second tool that I know a lot of teachers are frustrated with is cell
phone usage in the classroom. And yes there’s definitely those students who
are checking their text messages or going on Instagram or whatever the case may be
at their desks, right, at times you don’t want them to be. But I do think banning
them or saying you have to turn into this box in the front of the class or it
has to be in your bag it can’t be in your desk. Sure you can be that stringent, but
you might want to consider actual like beneficial usage of cellphones in the
class. So Kahoot, which is a website that I adore using for surveys and for
questionnaires for quizzes for in-class activities, it’s really great to use with
cell phones because as long as you have a smartphone connected to the Wi-Fi on
campus, every single student can take part in these activities just from their
cell phone. And if they don’t have one, they can always also share with a
partner. But I use Kahoot a lot and without cell phones it wouldn’t really
work as well so you might want to check out that website. If you don’t know it
yet, I linked it below in the description box. Even if you’re not using it for a
certain activity, I do think having cell phones can still be beneficial because
they might be looking up information for more context, I mean, that you’ve said or
let’s say they asked you a question and you don’t know the answer, someone could
be looking it up. “Who was the author of this book?” “I don’t know. why don’t you
look it up?” So you can actually have them kind of mimic using the cell phone in
beneficial ways to look up information, rather than to be you know just online
and just not paying attention. So again, with laptops the same way you can say
“hey put it away in your bag, I don’t want you being distracted right now.” That’s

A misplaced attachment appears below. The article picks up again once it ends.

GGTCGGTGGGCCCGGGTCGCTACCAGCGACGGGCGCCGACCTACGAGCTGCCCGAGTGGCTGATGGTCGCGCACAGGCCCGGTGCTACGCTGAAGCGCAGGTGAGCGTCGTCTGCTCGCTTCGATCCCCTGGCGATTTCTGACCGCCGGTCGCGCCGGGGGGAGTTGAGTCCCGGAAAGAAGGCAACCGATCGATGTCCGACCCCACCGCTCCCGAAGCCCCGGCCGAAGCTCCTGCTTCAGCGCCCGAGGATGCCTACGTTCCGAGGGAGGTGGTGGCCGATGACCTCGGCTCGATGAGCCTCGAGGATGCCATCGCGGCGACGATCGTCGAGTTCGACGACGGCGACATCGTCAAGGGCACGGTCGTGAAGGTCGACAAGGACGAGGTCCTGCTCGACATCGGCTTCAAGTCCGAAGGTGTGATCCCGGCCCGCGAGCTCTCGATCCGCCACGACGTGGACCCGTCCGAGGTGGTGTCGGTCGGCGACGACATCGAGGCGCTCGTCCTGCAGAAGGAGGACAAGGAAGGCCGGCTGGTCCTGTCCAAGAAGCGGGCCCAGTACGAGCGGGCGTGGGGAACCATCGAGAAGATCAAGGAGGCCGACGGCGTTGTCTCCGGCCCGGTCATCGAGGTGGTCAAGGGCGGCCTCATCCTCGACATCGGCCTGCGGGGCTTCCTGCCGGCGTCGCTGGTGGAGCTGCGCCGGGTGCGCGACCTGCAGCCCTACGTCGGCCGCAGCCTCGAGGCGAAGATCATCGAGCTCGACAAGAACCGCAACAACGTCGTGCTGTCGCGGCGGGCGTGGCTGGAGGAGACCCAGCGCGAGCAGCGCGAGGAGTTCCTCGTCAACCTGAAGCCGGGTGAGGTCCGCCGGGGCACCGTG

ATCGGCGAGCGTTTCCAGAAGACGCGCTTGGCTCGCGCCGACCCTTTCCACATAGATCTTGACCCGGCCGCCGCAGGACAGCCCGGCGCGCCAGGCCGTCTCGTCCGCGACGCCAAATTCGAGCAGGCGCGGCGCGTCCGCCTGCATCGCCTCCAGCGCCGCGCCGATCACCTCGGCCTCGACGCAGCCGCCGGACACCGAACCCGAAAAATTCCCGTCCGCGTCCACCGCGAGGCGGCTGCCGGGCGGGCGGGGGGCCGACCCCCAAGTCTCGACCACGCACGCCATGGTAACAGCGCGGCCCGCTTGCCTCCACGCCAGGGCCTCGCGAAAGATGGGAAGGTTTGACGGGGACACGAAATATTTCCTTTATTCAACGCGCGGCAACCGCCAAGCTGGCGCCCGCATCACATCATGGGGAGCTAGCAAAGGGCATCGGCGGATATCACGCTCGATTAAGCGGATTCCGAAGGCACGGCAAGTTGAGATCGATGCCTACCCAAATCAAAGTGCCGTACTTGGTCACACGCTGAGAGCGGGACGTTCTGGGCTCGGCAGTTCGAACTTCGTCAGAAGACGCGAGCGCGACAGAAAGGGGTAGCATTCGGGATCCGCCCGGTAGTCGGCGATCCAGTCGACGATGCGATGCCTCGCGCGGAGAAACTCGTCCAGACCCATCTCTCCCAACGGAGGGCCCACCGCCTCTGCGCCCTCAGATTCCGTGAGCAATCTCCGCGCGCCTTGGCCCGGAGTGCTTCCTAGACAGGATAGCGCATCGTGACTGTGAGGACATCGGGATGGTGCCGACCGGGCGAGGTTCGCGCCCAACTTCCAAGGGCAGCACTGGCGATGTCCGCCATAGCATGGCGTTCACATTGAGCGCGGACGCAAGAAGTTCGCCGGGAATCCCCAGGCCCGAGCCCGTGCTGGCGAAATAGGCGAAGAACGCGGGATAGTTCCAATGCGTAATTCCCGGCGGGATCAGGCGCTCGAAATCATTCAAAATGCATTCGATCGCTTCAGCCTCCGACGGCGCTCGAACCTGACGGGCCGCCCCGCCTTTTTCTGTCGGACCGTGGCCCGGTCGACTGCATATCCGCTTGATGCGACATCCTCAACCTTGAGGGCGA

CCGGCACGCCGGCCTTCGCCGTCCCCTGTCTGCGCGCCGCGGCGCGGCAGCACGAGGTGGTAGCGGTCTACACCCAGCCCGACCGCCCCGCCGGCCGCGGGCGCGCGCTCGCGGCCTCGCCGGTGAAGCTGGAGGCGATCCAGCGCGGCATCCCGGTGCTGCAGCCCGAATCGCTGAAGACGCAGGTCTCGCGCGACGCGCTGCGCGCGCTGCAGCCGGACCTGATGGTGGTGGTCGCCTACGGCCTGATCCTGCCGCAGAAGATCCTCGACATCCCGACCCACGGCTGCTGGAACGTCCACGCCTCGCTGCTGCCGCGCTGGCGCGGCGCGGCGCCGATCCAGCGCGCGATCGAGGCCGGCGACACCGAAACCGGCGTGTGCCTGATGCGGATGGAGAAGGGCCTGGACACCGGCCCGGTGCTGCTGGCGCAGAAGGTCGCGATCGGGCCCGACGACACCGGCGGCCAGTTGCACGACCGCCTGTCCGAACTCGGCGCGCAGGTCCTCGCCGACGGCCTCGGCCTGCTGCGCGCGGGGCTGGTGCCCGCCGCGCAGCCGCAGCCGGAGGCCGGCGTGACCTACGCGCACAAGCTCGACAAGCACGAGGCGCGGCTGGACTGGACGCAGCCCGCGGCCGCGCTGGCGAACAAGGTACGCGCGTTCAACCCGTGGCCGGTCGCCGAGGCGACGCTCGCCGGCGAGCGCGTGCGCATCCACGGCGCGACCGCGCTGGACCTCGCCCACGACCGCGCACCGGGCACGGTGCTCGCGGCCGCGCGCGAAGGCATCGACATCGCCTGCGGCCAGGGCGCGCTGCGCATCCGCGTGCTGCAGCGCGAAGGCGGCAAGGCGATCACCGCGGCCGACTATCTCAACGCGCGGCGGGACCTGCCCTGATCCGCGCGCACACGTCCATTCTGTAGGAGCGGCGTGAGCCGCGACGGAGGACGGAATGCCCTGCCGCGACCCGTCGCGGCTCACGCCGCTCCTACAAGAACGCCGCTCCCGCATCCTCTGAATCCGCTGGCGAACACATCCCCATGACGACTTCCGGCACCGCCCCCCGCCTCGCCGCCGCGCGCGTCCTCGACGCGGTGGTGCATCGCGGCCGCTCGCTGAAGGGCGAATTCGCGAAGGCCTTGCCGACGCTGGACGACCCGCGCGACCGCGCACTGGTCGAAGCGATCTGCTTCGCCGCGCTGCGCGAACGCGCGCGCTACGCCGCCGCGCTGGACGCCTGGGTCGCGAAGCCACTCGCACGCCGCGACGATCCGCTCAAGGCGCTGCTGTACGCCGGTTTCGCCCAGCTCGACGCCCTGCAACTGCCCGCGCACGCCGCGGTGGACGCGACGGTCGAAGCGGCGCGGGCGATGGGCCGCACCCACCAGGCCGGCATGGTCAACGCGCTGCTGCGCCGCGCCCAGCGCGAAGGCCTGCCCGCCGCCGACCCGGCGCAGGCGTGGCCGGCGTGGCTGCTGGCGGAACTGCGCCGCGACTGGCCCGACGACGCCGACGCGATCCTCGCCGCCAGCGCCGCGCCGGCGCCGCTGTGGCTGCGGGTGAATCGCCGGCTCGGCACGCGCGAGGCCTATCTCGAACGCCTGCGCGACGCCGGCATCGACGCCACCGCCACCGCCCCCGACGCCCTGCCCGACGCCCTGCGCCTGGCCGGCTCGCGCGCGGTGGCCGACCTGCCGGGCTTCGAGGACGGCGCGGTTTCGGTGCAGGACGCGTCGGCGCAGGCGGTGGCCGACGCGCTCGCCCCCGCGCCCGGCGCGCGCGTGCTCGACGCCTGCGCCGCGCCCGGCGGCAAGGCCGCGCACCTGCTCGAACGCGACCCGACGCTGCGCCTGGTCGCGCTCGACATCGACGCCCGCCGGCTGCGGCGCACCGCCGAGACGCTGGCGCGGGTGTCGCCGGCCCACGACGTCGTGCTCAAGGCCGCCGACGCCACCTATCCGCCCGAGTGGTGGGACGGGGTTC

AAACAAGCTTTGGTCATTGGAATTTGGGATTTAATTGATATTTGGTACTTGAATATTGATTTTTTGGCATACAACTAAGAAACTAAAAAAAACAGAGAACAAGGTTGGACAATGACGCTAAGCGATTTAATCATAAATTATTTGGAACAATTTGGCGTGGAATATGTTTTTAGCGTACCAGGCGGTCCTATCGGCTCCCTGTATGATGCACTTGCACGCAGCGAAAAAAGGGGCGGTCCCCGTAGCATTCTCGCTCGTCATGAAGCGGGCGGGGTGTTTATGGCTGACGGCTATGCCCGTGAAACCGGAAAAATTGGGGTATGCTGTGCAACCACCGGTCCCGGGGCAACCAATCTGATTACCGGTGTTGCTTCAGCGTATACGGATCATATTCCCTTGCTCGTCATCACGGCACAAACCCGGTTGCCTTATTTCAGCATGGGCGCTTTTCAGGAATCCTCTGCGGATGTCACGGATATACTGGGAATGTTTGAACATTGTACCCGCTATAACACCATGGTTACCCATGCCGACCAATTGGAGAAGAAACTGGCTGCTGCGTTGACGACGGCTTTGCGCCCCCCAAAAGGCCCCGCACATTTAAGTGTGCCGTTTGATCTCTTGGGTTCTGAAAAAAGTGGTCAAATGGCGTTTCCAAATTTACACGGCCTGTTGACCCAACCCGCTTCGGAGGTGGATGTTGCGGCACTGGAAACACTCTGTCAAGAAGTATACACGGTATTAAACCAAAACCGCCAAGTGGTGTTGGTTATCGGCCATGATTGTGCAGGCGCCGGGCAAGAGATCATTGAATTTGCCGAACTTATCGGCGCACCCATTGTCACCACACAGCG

not a problem. But I do think the more stringent kind of policies I’ve seen about
collecting cellphones, well then you’re kind of short changing yourself of how
you can use cell phones in the classroom for various activities or for more
contextual information. So this was just a quick video to talk about these two,
you know, technology uses that I know often instructors say “Well what’s problematic, I’m gonna have a strong policy in my syllabus against laptop and
cellphone use.” Sure you can of course do that, but I did want you to consider,
“Well, wait, you know, is there some benefits also to this technology?” And I
think there’s a lot actually that’s possible. I just gave you a really couple
of quick examples, but I’m sure you can, you know, come up with your own as well
if you give it some thought. Okay, if you want to see the rest of my post about
other types of behavior that you might have problems with and how to kind of
deal with that in the classroom, remember that my post is linked below. I also have
a few other resources that I think are connected well enough in case you want
to check those out too. If you found this video helpful, I would appreciate you
clicking the like button below. And if you want to make sure not to miss my
future teaching tips and resources, I suggest subscribing to this channel.
I’ll see you next week.

About James Carlton